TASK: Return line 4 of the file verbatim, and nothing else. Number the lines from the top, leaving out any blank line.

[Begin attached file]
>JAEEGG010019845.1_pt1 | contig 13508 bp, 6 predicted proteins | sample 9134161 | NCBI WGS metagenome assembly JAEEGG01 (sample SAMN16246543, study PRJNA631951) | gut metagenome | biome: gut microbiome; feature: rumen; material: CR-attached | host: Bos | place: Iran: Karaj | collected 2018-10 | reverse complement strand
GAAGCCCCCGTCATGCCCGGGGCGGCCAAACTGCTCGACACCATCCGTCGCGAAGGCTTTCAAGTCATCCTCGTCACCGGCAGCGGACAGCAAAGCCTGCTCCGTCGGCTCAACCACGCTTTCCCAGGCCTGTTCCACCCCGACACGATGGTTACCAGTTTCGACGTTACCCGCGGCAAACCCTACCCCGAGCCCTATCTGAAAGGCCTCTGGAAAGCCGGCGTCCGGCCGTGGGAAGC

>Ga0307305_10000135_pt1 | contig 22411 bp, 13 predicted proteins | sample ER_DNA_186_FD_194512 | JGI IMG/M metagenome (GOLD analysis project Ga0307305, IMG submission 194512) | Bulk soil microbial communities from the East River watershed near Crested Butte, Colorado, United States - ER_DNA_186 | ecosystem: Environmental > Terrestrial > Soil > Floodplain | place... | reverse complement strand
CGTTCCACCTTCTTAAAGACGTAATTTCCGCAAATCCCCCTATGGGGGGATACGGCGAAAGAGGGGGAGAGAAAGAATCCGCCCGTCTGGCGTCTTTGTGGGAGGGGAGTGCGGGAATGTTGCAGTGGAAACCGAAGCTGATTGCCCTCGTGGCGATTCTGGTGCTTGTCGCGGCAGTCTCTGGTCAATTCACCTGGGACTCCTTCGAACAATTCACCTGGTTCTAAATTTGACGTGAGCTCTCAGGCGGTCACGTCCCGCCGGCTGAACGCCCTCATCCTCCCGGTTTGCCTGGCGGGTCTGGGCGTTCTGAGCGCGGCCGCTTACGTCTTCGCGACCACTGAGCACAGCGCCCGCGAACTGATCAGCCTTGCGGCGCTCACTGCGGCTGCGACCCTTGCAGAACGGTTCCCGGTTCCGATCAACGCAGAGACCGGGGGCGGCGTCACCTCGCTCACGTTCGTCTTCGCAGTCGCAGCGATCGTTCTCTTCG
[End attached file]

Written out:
CGTTCCACCTTCTTAAAGACGTAATTTCCGCAAATCCCCCTATGGGGGGATACGGCGAAAGAGGGGGAGAGAAAGAATCCGCCCGTCTGGCGTCTTTGTGGGAGGGGAGTGCGGGAATGTTGCAGTGGAAACCGAAGCTGATTGCCCTCGTGGCGATTCTGGTGCTTGTCGCGGCAGTCTCTGGTCAATTCACCTGGGACTCCTTCGAACAATTCACCTGGTTCTAAATTTGACGTGAGCTCTCAGGCGGTCACGTCCCGCCGGCTGAACGCCCTCATCCTCCCGGTTTGCCTGGCGGGTCTGGGCGTTCTGAGCGCGGCCGCTTACGTCTTCGCGACCACTGAGCACAGCGCCCGCGAACTGATCAGCCTTGCGGCGCTCACTGCGGCTGCGACCCTTGCAGAACGGTTCCCGGTTCCGATCAACGCAGAGACCGGGGGCGGCGTCACCTCGCTCACGTTCGTCTTCGCAGTCGCAGCGATCGTTCTCTTCG